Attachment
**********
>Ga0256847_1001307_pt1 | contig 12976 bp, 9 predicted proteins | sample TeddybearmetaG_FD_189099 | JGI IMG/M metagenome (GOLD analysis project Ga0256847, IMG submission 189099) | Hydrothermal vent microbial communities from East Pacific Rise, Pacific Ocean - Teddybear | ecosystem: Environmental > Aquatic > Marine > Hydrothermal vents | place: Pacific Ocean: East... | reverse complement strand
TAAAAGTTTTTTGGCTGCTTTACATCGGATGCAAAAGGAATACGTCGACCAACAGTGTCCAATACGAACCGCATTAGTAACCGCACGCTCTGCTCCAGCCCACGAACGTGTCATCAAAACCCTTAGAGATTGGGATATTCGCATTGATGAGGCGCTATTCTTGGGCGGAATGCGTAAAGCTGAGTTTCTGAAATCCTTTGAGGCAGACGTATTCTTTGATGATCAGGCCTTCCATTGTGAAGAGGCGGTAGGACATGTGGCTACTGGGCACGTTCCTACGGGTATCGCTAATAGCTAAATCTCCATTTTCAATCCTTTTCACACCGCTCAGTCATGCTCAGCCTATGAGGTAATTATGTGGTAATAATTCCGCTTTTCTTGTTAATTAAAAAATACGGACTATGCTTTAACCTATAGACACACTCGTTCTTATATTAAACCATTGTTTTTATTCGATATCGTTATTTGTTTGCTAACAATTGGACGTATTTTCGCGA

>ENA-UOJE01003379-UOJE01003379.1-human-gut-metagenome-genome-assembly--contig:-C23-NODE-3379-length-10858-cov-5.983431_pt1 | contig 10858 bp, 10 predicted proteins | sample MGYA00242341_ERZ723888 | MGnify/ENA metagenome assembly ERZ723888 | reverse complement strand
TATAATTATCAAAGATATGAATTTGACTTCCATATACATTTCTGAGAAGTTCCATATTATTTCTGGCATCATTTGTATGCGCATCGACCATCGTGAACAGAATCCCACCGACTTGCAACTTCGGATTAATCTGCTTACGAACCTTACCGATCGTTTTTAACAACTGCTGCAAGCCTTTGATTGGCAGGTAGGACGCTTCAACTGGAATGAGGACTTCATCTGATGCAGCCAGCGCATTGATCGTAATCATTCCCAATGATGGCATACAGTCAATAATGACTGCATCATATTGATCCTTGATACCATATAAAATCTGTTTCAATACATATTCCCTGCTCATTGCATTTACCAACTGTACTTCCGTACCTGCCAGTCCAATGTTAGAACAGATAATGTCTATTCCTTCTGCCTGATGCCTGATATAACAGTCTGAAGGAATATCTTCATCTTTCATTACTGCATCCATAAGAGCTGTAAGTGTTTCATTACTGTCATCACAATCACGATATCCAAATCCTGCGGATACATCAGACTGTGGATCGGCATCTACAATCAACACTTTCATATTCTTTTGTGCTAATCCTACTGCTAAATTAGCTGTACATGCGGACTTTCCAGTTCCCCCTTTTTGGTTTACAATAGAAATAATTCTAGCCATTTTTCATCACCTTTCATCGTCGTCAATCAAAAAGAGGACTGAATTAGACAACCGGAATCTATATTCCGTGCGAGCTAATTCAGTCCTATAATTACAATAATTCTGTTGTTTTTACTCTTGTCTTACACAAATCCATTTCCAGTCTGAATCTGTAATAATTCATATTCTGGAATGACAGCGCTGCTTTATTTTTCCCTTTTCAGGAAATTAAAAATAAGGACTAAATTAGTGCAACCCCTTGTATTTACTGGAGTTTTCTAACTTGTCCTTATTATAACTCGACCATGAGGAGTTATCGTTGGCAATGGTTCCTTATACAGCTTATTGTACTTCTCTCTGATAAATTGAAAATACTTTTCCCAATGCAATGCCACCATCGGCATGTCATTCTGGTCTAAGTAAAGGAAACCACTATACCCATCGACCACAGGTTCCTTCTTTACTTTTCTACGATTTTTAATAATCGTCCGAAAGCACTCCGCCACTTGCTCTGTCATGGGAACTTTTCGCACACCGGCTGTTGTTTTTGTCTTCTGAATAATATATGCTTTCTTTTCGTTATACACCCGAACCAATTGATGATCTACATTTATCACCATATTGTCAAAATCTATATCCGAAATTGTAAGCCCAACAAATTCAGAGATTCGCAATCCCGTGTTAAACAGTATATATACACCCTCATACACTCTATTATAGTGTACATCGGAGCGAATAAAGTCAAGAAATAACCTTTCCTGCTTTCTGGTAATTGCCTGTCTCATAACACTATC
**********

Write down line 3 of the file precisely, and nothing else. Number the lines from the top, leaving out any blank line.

>ENA-UOJE01003379-UOJE01003379.1-human-gut-metagenome-genome-assembly--contig:-C23-NODE-3379-length-10858-cov-5.983431_pt1 | contig 10858 bp, 10 predicted proteins | sample MGYA00242341_ERZ723888 | MGnify/ENA metagenome assembly ERZ723888 | reverse complement strand